Anchor 2: Central Idea

What are two main ideas from the article?

A

The Chinese government censors the news to maintain political control in China; the China Digital Times wants to get rid of the Chinese government

B

The Chinese government censors the news to maintain political control in China; Xiao is no longer allowed to return to China because of his criticism of the Chinese government.

C

The Chinese government censors news in China by using the Great Firewall; the China Digital Times tries to bypass the Great Firewall.

D

The Chinese government censors news in China by using the Great Firewall; Xiao is no longer allowed to return to China because of his criticism of the Chinese government.

2
Anchor 2: Central Idea

Which sentence from the section "Small But Determined Team" helps explain the main idea of the article?

A

China Digital Times has about 250,000 to 500,000 readers a month, about two-thirds of them in mainland China.

B

The numbers vary depending on China’s success in preventing China Digital Times from burrowing through the Great Firewall.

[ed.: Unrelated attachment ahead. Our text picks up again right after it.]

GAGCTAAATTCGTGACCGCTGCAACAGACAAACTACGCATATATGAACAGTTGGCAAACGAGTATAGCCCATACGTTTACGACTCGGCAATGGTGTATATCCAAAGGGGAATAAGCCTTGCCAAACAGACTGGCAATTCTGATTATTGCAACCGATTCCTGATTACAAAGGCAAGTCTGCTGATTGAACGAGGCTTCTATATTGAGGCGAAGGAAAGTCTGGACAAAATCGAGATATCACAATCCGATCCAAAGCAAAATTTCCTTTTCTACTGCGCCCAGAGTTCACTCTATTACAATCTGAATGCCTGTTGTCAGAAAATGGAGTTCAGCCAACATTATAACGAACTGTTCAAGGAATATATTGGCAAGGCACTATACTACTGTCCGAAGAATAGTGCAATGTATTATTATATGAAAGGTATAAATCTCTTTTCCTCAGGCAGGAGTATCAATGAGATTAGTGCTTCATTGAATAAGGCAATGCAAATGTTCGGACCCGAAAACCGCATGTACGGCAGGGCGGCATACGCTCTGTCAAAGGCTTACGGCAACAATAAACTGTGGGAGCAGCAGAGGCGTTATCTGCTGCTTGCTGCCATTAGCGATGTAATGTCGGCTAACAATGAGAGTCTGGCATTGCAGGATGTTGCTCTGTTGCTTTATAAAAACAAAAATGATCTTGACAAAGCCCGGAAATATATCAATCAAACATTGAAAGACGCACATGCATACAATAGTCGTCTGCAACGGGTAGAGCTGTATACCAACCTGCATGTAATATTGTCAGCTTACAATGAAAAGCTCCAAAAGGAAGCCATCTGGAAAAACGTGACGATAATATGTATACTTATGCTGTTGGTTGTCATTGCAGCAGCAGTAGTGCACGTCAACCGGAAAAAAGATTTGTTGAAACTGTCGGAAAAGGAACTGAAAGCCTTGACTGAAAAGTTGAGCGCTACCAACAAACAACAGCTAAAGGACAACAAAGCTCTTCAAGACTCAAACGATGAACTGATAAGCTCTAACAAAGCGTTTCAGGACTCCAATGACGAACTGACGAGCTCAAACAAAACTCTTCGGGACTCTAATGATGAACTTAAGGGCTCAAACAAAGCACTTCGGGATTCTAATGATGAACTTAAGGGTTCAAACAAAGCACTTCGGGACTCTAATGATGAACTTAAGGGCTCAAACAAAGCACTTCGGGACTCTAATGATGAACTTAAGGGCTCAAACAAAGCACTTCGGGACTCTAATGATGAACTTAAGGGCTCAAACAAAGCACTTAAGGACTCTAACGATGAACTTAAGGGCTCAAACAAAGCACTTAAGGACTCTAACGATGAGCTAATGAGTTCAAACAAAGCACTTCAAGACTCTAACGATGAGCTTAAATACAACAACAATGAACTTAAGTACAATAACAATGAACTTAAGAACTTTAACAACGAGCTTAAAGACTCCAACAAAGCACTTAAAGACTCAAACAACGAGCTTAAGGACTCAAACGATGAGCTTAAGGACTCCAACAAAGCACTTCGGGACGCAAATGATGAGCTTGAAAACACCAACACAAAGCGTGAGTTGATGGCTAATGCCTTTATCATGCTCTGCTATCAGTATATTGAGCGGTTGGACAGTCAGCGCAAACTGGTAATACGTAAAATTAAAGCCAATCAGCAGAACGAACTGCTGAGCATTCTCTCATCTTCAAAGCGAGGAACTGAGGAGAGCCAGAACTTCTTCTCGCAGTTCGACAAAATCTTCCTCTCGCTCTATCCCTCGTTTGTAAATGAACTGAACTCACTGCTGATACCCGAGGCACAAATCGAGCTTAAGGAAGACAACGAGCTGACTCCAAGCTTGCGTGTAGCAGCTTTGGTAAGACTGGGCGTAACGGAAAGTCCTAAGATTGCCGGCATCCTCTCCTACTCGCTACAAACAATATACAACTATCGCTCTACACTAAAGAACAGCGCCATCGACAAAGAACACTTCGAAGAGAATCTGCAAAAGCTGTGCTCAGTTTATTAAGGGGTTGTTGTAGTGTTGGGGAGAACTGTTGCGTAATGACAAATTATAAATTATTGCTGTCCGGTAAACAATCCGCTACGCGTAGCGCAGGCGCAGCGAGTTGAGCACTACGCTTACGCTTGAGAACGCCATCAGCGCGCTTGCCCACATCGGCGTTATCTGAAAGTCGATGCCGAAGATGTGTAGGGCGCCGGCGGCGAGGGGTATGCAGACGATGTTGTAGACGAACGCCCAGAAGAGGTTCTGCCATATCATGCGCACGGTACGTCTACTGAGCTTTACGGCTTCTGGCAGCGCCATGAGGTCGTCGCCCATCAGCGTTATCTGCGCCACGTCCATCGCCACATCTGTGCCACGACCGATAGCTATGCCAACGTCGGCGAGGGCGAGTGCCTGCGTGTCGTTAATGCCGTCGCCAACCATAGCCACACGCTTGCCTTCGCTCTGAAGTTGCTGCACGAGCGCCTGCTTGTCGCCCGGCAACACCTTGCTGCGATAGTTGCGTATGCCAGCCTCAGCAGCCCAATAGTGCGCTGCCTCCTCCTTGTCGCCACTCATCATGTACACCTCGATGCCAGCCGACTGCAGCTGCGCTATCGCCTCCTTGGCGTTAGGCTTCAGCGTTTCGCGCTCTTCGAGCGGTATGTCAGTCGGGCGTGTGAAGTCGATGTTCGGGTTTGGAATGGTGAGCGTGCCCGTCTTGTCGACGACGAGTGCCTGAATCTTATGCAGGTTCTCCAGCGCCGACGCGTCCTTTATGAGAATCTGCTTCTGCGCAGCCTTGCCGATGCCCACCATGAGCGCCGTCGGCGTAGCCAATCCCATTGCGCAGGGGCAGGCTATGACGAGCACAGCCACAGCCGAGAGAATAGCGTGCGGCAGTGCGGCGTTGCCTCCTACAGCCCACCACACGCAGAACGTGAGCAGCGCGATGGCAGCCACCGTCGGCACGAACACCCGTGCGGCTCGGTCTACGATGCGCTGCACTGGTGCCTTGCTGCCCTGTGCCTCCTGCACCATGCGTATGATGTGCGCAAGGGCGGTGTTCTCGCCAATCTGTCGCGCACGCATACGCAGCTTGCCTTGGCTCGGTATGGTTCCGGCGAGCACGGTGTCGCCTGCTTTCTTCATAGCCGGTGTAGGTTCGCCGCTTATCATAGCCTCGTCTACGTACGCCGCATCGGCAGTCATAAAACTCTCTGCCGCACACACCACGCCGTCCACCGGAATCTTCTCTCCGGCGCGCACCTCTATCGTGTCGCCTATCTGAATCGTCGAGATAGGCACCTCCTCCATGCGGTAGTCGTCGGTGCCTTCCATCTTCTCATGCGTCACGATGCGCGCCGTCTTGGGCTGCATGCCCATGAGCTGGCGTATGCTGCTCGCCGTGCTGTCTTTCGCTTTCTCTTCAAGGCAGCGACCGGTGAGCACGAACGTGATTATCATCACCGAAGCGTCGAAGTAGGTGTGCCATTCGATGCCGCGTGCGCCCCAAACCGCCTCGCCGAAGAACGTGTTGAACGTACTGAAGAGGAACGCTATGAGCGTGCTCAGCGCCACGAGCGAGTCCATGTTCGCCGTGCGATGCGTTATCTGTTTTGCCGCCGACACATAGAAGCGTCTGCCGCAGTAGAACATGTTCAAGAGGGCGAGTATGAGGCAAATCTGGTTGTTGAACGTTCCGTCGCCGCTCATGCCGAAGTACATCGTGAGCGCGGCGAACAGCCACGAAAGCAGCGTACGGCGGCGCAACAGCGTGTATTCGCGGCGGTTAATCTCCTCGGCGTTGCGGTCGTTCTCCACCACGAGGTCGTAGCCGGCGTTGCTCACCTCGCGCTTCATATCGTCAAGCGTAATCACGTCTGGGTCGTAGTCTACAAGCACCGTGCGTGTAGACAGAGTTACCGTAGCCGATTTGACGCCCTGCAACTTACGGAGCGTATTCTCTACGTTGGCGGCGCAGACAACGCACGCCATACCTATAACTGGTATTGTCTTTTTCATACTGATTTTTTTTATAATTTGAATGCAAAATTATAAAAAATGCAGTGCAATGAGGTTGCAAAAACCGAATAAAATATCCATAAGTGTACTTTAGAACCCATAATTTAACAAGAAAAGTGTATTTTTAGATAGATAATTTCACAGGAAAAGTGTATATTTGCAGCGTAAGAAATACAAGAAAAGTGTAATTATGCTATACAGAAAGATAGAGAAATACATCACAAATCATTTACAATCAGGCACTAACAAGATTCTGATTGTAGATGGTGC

C

The organization’s six team members are split between the Chinese-language and English-language sites.

D

Jeremy Goldkorn, another expert on China media, agrees that China Digital Times has been very valuable.

3
Anchor 3: People, Events & Ideas

How has running the China Digital Times affected Xiao's personal life?

A

He has been criticized by the Chinese government.

B

He has become very popular in China.

C

He is no longer allowed back in China.

D

He is no longer allowed to read news websites.

4
Anchor 3: People, Events & Ideas

Based on the article, why did Xaio Qiang start the China Digital Times?

A

to analyze news stories coming out of China

B

to explain Chinese news to Westerners

C

to criticize censorship by the Chinese government

D

to identify which Chinese news stories are the most important

Write

1080L
{{ answers_for_review[0].student.user.first_name }} {{ answers_for_review[0].student.user.last_name }}
Write Preview

Write is a feature that allows students to answer open-ended questions. Teachers are able to customize which questions they want to ask their students.


Sample Prompt

Write a short paragraph that explains the central idea of the article. Use at least two details from the article to support your response.

Escriba un párrafo corto que explique la idea central del artículo. Use al menos dos detalles del artículo para apoyar su respuesta.

Select a class for your response
{{classroom.name}} / {{teacher.user.last_name}},
Edit Prompt
Your Prompt
Default

Note: Some of your students have already responded to the default prompt. You are editing a prompt that students have already written against. Editing the prompt now may affect the meaning of existing student work.


Recommended Annotation Visible only to you
     
Annotate

Unable to save at this time.